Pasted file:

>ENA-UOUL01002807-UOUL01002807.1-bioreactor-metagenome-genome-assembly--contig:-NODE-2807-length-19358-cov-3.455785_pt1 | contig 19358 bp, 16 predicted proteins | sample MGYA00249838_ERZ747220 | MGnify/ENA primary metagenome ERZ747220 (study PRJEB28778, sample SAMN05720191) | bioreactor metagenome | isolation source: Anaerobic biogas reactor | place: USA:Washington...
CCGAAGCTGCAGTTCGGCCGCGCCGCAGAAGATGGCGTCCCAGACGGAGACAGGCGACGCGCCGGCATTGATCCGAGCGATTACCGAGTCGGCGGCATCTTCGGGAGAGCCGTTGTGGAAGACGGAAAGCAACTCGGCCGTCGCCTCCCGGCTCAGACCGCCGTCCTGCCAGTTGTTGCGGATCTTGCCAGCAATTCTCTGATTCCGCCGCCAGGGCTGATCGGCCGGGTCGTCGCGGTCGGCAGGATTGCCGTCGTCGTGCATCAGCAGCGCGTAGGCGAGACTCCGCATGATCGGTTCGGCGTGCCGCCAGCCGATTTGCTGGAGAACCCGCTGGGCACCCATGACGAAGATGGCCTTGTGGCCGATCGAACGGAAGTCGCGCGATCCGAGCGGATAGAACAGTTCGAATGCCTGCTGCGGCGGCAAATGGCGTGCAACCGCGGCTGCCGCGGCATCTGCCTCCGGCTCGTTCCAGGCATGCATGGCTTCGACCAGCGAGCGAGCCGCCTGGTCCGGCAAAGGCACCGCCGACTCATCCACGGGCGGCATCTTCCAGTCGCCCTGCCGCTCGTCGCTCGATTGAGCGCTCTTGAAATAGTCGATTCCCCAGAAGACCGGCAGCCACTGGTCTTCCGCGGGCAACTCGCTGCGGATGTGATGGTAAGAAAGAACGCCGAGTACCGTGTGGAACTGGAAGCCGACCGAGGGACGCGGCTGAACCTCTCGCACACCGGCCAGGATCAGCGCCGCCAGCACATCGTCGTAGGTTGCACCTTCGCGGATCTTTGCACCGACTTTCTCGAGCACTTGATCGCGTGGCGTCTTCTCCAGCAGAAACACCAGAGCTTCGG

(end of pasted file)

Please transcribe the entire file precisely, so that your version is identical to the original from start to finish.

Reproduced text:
>ENA-UOUL01002807-UOUL01002807.1-bioreactor-metagenome-genome-assembly--contig:-NODE-2807-length-19358-cov-3.455785_pt1 | contig 19358 bp, 16 predicted proteins | sample MGYA00249838_ERZ747220 | MGnify/ENA primary metagenome ERZ747220 (study PRJEB28778, sample SAMN05720191) | bioreactor metagenome | isolation source: Anaerobic biogas reactor | place: USA:Washington...
CCGAAGCTGCAGTTCGGCCGCGCCGCAGAAGATGGCGTCCCAGACGGAGACAGGCGACGCGCCGGCATTGATCCGAGCGATTACCGAGTCGGCGGCATCTTCGGGAGAGCCGTTGTGGAAGACGGAAAGCAACTCGGCCGTCGCCTCCCGGCTCAGACCGCCGTCCTGCCAGTTGTTGCGGATCTTGCCAGCAATTCTCTGATTCCGCCGCCAGGGCTGATCGGCCGGGTCGTCGCGGTCGGCAGGATTGCCGTCGTCGTGCATCAGCAGCGCGTAGGCGAGACTCCGCATGATCGGTTCGGCGTGCCGCCAGCCGATTTGCTGGAGAACCCGCTGGGCACCCATGACGAAGATGGCCTTGTGGCCGATCGAACGGAAGTCGCGCGATCCGAGCGGATAGAACAGTTCGAATGCCTGCTGCGGCGGCAAATGGCGTGCAACCGCGGCTGCCGCGGCATCTGCCTCCGGCTCGTTCCAGGCATGCATGGCTTCGACCAGCGAGCGAGCCGCCTGGTCCGGCAAAGGCACCGCCGACTCATCCACGGGCGGCATCTTCCAGTCGCCCTGCCGCTCGTCGCTCGATTGAGCGCTCTTGAAATAGTCGATTCCCCAGAAGACCGGCAGCCACTGGTCTTCCGCGGGCAACTCGCTGCGGATGTGATGGTAAGAAAGAACGCCGAGTACCGTGTGGAACTGGAAGCCGACCGAGGGACGCGGCTGAACCTCTCGCACACCGGCCAGGATCAGCGCCGCCAGCACATCGTCGTAGGTTGCACCTTCGCGGATCTTTGCACCGACTTTCTCGAGCACTTGATCGCGTGGCGTCTTCTCCAGCAGAAACACCAGAGCTTCGG